Wrong Things To Do
Being emotionally absent
Right Things To Do
Being and showing concern
Encouraging Good Behavior
Making time to spend with your teen doing something fun and light
3. Focus on the cause
Giving your teen a chance to speak about what’s really going on rather than trying to get a clear answer about “Why would you do that??” opens the door to a deeper connection and more information about what you can do to support your teen. For the most part, teens won’t be able to tell you why they make bad choices, but if you ask about school, friends, or just let them talk about their lives without judgment, interruption, correction, or shame, you will be able to get to the root cause together. It may take some time to earn their trust back if you have been shaming them or punishing them for their behavior, but it is worth the time and patience required to get to the bottom of things.
4. Be there
When parents start to look at their own lives and all the ways they aren’t present, even with themselves, they will start to be able to be “there” with their teens. Learning to slow down, listen not talk, and showing up when your teen needs you, are the best way to show that you care through your presence, investment, and focus on them. If you need additional help to deal with your own unresolved childhood trauma, family strife, or personal struggles, get it. It will help you to be a compassionate and mature presence, which is what your teen really wants.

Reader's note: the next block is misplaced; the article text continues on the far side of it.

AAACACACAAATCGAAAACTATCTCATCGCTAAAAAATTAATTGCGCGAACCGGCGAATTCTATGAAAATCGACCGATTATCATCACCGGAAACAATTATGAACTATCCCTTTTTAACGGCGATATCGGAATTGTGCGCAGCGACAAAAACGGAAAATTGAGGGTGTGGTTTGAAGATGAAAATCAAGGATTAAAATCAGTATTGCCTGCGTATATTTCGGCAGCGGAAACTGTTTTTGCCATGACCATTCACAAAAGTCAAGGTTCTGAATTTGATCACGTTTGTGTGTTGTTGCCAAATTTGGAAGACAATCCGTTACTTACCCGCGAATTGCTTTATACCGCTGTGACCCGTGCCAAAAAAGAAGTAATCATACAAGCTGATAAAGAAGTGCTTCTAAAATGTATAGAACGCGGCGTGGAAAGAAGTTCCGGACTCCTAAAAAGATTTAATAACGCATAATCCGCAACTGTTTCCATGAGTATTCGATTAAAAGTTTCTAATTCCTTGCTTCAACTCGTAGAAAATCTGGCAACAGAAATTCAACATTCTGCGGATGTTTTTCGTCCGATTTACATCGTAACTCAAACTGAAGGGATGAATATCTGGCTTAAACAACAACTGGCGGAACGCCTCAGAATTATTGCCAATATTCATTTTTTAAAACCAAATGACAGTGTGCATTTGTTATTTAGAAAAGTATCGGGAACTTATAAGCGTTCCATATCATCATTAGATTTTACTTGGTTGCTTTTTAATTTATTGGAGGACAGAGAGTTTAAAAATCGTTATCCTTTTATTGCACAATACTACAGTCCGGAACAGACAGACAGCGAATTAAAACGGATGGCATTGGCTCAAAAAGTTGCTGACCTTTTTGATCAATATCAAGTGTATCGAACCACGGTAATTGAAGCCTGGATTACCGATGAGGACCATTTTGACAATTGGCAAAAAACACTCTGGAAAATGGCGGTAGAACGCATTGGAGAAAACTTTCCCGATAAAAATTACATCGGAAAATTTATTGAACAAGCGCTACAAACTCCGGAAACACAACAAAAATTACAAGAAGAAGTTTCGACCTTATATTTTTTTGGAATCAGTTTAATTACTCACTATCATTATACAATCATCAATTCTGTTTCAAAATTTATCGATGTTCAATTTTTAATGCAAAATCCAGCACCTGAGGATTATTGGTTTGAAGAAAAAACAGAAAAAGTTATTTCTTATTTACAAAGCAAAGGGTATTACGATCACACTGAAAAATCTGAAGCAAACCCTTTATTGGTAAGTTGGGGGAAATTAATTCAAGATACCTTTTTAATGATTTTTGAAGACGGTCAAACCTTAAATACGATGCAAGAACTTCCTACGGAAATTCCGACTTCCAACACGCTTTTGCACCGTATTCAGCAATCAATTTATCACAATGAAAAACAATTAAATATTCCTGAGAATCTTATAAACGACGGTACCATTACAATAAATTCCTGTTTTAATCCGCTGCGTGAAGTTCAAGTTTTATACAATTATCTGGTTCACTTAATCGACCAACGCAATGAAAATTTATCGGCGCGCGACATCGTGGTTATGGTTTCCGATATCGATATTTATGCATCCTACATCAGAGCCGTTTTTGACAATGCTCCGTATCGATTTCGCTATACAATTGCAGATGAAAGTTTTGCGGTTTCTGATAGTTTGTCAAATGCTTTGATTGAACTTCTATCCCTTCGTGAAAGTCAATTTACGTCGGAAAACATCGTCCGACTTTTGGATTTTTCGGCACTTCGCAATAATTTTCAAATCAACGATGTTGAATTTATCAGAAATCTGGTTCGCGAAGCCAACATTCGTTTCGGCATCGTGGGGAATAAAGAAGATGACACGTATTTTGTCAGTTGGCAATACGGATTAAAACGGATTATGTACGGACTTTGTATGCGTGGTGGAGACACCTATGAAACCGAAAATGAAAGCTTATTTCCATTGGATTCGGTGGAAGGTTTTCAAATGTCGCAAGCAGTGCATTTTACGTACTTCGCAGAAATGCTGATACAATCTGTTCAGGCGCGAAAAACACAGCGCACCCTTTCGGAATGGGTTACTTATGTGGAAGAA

Teens Who Act Out Need Safety
At the root of it, teens who act out don’t feel safe. They make bad choices that take them down a troubled path to prove that, in fact, they aren’t safe. As a parent, the best thing you can do is be a firm, calm, and caring presence that makes your teen feel safe, protected, and encouraged. Listening to their struggles, being confident enough to hold their stress and their struggles, and offering support without solving their problems will help them to feel safe and confident, too. Teens don’t need to be told what to do, but they do need adults, real adults, in their lives who are coaches, consultants, and able to help out when things get to be too much. Working towards that goal is the best thing you can do for your teen who has wandered down a troubled path.